You want the secret to what makes a great spoof comedy? Here it is: the best spoofs work when you take out all the comedy. If you took out all the gags and jokes from Airplane! (1980) it would still be a fun thriller with believable characters. Mel Brooks’ Young Frankenstein (1974) would still be a compelling drama boasting stunning cinematography by Gerald Hirschfeld, and genuinely moving performances by Gene Wilder as Dr. Frederick Frankenstein and Peter Boyle as the Monster. Finally, Brooks’ Blazing Saddles (1974)—arguably the greatest spoof ever made—would remain a powerful Western with one of the best anti-racism storylines this side of In the Heat of the Night (1967). This is something missed by Jason Friedberg & Aaron Seltzer and their ilk. Spoofs can’t just be a series of random jokes tangentially related to a central theme or parodied property.
Matt Piedmont and Andrew Steele’s The Spoils Before Dying, a six episode miniseries produced by IFC, begins with promise. The series purports to be an authentic banned movie from 1960 based on the novel of the same name by Eric Jonrosh (Will Ferrell); a portly, blustery cross between Ernest Hemingway and Orson Welles. Described by Jonrosh—who also directed the adaptation and bookends each episode with host segments—as “Post-post-Modern French Neo-Fakism,” The Spoils Before Dying begins an occasionally genius parody of film noir.
Jazz pianist Rock Banyon (Michael Kenneth Williams) gets accused of killing local crooner, Fresno Foxglove (Maya Rudolph), and a prominent homosexual. Given three days to clear his name by the police, Rock dives into the back streets of 1950s California seeking their true killer. The first three episodes are the strongest because they take the story relatively seriously. The cinematography steals whole chapters from John A. Alonzo and Gregg Toland’s playbook, creating a hazy, dreamlike California both immediately arresting and aesthetically seductive. The jazz music is top-notch, the performances intense, the central mystery intriguing. Most of the comedy comes from the fact that Jonrosh was a first-time director both incapable of successfully wrangling his talented cast and crew and unwilling to curb his preposterous artistic indulgences. The editing is deliberately slapdash and schizophrenic, the actors stumble through nonexistent scene direction, and the script collapses under the weight of its own absurdity (“We slid outta Mexico like a greased up poker chip on an air hockey table”).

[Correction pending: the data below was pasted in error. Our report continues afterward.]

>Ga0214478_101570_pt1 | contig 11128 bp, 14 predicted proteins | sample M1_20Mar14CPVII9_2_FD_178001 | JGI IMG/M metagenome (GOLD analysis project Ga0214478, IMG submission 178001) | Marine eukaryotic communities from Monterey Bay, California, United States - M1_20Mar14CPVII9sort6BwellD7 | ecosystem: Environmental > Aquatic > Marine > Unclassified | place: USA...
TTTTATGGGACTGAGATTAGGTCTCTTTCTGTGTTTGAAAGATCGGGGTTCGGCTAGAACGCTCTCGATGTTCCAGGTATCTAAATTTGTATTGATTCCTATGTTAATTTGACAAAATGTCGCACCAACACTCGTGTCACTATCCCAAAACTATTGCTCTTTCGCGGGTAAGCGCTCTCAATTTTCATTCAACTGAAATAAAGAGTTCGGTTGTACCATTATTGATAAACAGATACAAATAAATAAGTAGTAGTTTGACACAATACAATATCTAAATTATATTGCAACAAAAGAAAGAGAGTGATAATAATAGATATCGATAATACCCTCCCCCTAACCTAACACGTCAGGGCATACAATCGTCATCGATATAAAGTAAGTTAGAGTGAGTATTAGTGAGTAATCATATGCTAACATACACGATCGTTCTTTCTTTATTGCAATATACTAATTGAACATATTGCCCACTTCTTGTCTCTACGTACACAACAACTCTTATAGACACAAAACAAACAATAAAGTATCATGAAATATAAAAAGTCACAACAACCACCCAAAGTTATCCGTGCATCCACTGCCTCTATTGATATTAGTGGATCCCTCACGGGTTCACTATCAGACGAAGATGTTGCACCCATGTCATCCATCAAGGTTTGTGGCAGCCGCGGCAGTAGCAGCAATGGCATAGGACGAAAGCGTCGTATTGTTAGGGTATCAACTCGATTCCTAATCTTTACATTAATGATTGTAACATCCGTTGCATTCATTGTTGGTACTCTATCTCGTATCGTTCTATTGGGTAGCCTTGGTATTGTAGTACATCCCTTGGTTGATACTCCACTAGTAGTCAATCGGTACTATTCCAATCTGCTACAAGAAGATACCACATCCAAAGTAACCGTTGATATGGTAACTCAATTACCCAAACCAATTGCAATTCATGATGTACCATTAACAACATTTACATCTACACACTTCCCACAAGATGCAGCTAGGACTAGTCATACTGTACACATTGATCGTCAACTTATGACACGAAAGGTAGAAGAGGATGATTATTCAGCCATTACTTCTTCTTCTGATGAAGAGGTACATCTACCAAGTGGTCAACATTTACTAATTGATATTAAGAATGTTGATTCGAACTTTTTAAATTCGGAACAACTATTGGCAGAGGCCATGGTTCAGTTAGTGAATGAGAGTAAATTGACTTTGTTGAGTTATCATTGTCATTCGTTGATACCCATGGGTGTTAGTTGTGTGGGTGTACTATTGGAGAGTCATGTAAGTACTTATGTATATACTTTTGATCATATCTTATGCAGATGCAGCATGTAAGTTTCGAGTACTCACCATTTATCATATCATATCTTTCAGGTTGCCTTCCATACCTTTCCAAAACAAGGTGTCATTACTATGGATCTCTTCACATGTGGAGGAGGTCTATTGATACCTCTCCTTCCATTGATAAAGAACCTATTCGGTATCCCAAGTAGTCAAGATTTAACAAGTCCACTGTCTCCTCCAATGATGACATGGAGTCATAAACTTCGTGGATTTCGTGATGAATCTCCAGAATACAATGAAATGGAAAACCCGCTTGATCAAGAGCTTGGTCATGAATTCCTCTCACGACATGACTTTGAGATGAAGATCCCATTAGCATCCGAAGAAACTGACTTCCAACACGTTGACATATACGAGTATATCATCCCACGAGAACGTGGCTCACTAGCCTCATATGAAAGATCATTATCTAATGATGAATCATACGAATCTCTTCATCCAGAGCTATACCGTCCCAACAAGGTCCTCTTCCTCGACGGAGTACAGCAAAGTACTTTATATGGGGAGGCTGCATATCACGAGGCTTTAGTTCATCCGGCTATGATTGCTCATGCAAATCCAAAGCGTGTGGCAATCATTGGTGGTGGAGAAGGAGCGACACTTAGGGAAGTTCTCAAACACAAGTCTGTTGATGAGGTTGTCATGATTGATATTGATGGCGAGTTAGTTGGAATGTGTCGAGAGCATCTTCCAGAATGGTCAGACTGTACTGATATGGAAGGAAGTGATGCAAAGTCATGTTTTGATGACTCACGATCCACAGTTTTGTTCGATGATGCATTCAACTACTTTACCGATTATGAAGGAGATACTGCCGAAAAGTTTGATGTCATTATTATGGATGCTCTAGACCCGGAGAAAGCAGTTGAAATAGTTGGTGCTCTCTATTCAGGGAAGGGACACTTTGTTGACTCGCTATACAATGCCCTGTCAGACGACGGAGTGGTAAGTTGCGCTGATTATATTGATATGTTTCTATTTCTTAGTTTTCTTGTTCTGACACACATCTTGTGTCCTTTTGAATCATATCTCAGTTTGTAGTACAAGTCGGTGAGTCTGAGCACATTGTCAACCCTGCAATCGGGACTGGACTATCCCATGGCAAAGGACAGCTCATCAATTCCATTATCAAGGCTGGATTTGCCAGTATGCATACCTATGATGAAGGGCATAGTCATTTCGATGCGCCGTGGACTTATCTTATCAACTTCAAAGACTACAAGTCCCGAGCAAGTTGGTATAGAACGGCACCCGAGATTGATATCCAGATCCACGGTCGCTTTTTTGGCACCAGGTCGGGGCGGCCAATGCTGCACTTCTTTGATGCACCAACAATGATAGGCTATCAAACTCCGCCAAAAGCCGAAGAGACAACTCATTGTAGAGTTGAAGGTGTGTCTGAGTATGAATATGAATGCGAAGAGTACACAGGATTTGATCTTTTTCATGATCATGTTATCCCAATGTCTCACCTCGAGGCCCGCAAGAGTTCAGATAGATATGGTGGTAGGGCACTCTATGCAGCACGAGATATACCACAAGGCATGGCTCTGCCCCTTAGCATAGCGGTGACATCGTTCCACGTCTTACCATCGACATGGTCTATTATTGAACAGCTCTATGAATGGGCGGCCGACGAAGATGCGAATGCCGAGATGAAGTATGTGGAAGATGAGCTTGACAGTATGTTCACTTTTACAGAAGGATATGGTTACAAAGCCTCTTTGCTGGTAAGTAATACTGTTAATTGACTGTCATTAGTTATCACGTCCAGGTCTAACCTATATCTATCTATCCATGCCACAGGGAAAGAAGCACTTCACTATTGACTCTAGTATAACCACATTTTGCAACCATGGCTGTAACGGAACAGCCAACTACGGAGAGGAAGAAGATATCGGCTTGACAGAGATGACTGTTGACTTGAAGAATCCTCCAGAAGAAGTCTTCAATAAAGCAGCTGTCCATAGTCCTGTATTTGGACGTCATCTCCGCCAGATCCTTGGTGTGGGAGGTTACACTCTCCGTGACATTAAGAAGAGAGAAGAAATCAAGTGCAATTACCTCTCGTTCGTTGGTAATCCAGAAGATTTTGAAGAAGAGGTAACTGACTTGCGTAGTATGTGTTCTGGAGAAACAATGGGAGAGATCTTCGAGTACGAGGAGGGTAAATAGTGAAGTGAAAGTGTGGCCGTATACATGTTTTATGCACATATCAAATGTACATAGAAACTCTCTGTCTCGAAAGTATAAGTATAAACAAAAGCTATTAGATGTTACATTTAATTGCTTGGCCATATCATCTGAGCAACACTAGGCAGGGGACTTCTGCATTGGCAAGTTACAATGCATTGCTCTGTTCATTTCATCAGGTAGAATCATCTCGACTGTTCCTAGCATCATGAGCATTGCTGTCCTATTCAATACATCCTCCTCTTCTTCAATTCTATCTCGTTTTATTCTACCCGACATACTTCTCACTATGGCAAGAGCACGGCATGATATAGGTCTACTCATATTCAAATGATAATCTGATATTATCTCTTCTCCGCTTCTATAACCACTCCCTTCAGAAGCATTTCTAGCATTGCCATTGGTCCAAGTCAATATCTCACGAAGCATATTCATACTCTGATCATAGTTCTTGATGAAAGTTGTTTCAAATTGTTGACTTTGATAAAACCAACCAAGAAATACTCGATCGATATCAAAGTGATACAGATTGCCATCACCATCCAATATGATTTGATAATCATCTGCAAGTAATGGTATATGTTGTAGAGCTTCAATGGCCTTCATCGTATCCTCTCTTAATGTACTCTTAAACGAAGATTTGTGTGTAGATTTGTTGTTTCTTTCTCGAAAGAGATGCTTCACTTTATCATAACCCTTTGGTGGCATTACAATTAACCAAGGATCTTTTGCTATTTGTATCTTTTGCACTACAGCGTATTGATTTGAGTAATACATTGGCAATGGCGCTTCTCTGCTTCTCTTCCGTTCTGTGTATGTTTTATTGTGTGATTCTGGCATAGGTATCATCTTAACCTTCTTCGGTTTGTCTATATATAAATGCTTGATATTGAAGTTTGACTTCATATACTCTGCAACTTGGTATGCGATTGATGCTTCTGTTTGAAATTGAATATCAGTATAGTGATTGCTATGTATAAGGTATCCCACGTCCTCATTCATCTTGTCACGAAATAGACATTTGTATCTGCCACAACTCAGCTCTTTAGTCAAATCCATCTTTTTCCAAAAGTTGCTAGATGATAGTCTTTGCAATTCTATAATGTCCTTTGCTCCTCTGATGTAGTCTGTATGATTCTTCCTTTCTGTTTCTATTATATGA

But by the last three episodes everybody is in on the joke; everyone knows that they’re in a spoof of a film noir instead of an actual film noir. The acting becomes more hammy, the special effects more aggressively cheap, the plot twists more ludicrous. All this comes to a head in the fifth episode, dominated by an extended hallucination sequence after Rock gets an injection from a group of clandestine Nazis (yes…really). From there on out it practically becomes a cartoon. By the sixth episode one begins to wonder why the series needed to be six episodes in the first place. If Piedmont and Steele had settled on a tight four episodes instead of a meandering six, and tried to keep the more ridiculous aspects of the humor under control (Ferrell’s late cameo as a femmy J. Edgar Hoover is particularly grating), then The Spoils Before Dying may have been that great film noir spoof that the world has always wanted and needed.